7 Essential Elements to Include in Your Business Plan

Business

Starting a business? If so, you need a business plan. Business plans can help you brainstorm how your business will be received in the marketplace, as well as secure funding from outside sources. Business plans force you to look at your business in a macro sense—even if it is up and running—and sort out where you may have deviated or adhered to your original concepts, focusing on the right things, and giving you a road map towards greater and greater success.

There are seven essential elements to include in your business plan. In this article, we will take a look at each element and discuss how they relate to the success of your business in the future.

1. Executive Summary

Your executive summary is the elevator pitch for your business, where you can efficiently distill what makes your business a success—and why investors should take note of it as part of their future portfolio. A well-crafted executive summary should give readers a precise definition of why your business fulfills a market demand, including a synopsis of subsequent sections of your business plan (see below). One of the      best ways to approach writing the executive summary is to write a rough draft, and then finish it last. Comparing how you first envisioned your business may be different when you finally put all the pieces (see below) of your business plan together.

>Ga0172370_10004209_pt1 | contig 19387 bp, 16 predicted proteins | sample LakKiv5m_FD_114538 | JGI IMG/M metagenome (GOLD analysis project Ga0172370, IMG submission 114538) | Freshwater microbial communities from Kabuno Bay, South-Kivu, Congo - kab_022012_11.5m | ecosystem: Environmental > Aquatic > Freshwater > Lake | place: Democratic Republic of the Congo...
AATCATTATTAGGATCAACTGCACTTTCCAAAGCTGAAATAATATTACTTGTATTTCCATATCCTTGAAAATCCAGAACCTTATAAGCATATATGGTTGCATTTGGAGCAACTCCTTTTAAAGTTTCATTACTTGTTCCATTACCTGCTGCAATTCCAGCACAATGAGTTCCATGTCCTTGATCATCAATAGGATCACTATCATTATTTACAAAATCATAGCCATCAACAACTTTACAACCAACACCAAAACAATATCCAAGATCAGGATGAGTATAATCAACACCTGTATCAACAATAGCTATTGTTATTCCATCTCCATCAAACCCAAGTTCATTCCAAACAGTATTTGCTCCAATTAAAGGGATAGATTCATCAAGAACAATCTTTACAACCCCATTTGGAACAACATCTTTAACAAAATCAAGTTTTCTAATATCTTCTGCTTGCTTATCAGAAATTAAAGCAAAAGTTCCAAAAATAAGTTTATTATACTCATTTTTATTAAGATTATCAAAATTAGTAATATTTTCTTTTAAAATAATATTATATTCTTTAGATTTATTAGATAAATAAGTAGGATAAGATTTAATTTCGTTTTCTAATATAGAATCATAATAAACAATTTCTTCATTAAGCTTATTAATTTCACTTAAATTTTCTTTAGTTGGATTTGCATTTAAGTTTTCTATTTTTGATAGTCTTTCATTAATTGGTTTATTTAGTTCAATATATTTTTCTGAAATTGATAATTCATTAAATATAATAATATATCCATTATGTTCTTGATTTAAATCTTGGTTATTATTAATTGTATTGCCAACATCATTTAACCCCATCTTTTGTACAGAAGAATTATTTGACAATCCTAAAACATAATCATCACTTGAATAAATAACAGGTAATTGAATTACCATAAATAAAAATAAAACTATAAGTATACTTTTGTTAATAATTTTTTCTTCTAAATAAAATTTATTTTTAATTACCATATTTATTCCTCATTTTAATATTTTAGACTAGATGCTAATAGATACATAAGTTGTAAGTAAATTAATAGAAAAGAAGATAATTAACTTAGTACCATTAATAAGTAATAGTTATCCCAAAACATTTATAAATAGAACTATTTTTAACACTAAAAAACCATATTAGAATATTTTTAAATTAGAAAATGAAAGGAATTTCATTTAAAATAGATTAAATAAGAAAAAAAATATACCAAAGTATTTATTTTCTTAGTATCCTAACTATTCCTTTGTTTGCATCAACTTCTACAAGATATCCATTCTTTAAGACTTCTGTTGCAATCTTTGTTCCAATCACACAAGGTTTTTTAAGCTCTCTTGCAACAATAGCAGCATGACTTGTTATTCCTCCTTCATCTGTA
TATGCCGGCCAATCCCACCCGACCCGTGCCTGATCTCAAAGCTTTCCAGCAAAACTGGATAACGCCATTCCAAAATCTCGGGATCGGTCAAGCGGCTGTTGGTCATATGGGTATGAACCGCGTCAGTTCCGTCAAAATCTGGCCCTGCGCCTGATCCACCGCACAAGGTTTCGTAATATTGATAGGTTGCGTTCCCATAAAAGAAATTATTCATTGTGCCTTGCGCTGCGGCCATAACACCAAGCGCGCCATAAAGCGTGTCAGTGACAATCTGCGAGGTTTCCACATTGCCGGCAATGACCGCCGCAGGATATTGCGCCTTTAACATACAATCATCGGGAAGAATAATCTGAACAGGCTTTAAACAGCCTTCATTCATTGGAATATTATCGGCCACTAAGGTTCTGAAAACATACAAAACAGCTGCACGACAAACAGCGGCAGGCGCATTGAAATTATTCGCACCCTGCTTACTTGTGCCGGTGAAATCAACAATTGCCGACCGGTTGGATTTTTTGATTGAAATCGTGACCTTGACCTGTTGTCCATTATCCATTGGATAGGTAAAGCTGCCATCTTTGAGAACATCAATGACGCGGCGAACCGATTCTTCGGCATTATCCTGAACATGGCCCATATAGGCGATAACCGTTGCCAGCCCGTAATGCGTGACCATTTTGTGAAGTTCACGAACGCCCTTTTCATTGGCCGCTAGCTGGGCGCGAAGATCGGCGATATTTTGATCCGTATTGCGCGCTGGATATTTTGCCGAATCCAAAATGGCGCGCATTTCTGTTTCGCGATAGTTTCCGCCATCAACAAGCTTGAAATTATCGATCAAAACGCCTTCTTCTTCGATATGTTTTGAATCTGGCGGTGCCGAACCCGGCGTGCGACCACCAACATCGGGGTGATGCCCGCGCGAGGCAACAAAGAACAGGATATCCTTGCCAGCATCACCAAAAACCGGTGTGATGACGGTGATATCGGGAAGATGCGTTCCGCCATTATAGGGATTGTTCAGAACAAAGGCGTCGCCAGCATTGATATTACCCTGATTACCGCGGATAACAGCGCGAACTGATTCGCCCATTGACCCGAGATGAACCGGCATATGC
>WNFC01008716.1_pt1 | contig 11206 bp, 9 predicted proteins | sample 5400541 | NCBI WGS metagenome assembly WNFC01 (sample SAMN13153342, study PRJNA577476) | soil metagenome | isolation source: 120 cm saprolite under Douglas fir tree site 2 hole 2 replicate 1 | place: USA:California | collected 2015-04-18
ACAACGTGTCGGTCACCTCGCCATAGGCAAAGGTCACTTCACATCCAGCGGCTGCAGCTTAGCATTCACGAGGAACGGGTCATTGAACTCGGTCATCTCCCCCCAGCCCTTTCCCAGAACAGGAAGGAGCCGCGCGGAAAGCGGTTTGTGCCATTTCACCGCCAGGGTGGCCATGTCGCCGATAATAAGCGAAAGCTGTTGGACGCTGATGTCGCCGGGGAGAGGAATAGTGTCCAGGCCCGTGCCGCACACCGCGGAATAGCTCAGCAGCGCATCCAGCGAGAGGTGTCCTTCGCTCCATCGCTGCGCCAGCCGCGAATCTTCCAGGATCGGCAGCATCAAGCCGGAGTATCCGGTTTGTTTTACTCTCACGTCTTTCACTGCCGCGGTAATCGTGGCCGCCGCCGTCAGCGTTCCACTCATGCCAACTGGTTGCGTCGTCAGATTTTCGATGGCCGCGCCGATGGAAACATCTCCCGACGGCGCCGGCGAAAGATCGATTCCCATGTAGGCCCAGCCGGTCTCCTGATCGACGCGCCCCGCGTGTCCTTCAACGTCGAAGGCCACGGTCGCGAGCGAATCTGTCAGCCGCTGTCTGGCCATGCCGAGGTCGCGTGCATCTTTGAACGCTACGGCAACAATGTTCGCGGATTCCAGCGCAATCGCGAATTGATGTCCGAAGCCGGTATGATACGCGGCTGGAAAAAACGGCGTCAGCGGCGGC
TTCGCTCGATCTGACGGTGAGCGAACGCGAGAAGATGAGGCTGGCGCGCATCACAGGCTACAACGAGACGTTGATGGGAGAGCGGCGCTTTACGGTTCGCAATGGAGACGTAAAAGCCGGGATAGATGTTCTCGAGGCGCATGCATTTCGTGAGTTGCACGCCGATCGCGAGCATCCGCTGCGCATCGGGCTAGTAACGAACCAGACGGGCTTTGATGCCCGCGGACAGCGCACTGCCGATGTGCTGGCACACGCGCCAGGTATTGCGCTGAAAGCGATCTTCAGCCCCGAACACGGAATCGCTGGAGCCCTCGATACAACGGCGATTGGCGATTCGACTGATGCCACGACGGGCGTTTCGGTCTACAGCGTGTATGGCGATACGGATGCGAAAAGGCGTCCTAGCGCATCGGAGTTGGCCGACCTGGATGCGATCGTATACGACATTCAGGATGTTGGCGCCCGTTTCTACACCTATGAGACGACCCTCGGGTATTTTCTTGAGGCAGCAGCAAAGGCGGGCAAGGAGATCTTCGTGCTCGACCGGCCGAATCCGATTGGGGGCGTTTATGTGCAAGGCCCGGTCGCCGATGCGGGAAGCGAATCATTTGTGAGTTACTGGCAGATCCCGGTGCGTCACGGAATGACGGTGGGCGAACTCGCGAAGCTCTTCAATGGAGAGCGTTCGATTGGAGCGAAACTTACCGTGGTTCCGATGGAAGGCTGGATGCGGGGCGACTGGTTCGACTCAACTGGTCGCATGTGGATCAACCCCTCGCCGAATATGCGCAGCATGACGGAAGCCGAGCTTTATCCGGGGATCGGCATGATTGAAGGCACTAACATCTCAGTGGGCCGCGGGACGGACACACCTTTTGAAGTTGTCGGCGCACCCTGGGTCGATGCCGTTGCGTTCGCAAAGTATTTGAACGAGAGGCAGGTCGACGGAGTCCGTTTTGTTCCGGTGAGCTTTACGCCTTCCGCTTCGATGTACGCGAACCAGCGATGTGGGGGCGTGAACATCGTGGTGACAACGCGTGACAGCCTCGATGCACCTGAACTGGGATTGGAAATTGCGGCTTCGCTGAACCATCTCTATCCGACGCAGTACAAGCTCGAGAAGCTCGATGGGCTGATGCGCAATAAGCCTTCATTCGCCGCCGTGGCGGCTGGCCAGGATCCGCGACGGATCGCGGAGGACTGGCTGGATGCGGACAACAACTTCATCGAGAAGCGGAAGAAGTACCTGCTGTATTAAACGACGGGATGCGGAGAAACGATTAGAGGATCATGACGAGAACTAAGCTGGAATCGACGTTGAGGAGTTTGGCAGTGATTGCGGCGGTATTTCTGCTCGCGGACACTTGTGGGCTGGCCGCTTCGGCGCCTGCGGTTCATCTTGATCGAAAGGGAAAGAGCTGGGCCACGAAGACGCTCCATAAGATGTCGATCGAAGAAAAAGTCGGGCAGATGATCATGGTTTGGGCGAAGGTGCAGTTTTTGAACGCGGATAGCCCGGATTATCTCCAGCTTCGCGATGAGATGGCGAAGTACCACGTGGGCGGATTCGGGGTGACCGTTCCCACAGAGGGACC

2. Business Description

Your business description is precisely that: a chance to describe your company and what it does. This should include how the company was formed and by which members, as well as a mission statement. Think of it as a part-biography, part projection. Tell your story and allow others to connect to your mission.

Some questions you should answer in the business description section of your business plan include:

  • What is your business model?
  • What separates you from the competition?
  • Do you have special business relationships that offer you an advantage?
  • Where is the business located?
  • What is your track record of the previous business venture?
  • What is the legal structure?
  • What are some of the market opportunities?
  • What is your projected growth?

Not only does this provide answers to questions that investors may have, but it also narrows your focus and solidifies where you have been, how far you want to go, and how you plan to get there.

3. Market Analysis

No matter what type of business you have, you’ve got competitors. In the market analysis part of your business plan, you need to present hard numbers and other empirical evidence to show where your business stands among similar businesses and the people you intend to sell to. This includes demographics, like who would make up your ideal customer, your core target market, and other market research that pertains to your business. Testimonials from customers and high-value businesses can help draw persuasive conclusions to the dry numbers. For instance, if your business offers to deliver fair-trade coffee to corporate locations, it cannot hurt having a quote from an executive saying how your business is better than the rest for x, y, and z reasons.

4. Organization and Management